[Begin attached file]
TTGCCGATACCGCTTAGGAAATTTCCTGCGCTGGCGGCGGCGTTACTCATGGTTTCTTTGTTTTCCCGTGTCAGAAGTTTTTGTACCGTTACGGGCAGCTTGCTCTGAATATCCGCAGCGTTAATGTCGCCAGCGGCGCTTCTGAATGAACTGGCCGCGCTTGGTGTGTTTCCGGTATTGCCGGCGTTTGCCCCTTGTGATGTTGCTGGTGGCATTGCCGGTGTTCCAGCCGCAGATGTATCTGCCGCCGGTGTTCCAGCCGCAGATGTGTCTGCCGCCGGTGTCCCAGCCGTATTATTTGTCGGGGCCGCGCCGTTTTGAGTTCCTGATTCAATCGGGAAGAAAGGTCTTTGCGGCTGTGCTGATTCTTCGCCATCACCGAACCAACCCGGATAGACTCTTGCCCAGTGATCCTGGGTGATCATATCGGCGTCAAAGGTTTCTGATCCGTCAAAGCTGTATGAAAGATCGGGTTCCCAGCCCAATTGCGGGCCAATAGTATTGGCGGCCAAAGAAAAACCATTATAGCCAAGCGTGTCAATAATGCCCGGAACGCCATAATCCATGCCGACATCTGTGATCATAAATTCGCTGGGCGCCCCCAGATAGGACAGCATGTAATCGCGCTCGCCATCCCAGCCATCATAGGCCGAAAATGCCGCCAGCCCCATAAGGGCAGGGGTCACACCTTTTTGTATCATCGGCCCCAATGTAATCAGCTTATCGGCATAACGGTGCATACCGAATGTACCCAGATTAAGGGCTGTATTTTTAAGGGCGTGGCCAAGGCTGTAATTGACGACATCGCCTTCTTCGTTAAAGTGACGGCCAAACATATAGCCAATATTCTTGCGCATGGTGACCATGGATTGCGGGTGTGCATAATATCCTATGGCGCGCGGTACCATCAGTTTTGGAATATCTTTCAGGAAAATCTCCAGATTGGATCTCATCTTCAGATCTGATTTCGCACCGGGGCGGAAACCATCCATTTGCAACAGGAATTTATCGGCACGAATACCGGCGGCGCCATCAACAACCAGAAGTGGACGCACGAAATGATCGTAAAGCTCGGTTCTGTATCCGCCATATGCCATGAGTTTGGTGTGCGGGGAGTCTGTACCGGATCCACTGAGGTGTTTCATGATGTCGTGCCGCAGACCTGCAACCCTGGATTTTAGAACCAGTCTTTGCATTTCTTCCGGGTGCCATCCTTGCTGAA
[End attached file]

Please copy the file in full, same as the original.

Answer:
TTGCCGATACCGCTTAGGAAATTTCCTGCGCTGGCGGCGGCGTTACTCATGGTTTCTTTGTTTTCCCGTGTCAGAAGTTTTTGTACCGTTACGGGCAGCTTGCTCTGAATATCCGCAGCGTTAATGTCGCCAGCGGCGCTTCTGAATGAACTGGCCGCGCTTGGTGTGTTTCCGGTATTGCCGGCGTTTGCCCCTTGTGATGTTGCTGGTGGCATTGCCGGTGTTCCAGCCGCAGATGTATCTGCCGCCGGTGTTCCAGCCGCAGATGTGTCTGCCGCCGGTGTCCCAGCCGTATTATTTGTCGGGGCCGCGCCGTTTTGAGTTCCTGATTCAATCGGGAAGAAAGGTCTTTGCGGCTGTGCTGATTCTTCGCCATCACCGAACCAACCCGGATAGACTCTTGCCCAGTGATCCTGGGTGATCATATCGGCGTCAAAGGTTTCTGATCCGTCAAAGCTGTATGAAAGATCGGGTTCCCAGCCCAATTGCGGGCCAATAGTATTGGCGGCCAAAGAAAAACCATTATAGCCAAGCGTGTCAATAATGCCCGGAACGCCATAATCCATGCCGACATCTGTGATCATAAATTCGCTGGGCGCCCCCAGATAGGACAGCATGTAATCGCGCTCGCCATCCCAGCCATCATAGGCCGAAAATGCCGCCAGCCCCATAAGGGCAGGGGTCACACCTTTTTGTATCATCGGCCCCAATGTAATCAGCTTATCGGCATAACGGTGCATACCGAATGTACCCAGATTAAGGGCTGTATTTTTAAGGGCGTGGCCAAGGCTGTAATTGACGACATCGCCTTCTTCGTTAAAGTGACGGCCAAACATATAGCCAATATTCTTGCGCATGGTGACCATGGATTGCGGGTGTGCATAATATCCTATGGCGCGCGGTACCATCAGTTTTGGAATATCTTTCAGGAAAATCTCCAGATTGGATCTCATCTTCAGATCTGATTTCGCACCGGGGCGGAAACCATCCATTTGCAACAGGAATTTATCGGCACGAATACCGGCGGCGCCATCAACAACCAGAAGTGGACGCACGAAATGATCGTAAAGCTCGGTTCTGTATCCGCCATATGCCATGAGTTTGGTGTGCGGGGAGTCTGTACCGGATCCACTGAGGTGTTTCATGATGTCGTGCCGCAGACCTGCAACCCTGGATTTTAGAACCAGTCTTTGCATTTCTTCCGGGTGCCATCCTTGCTGAA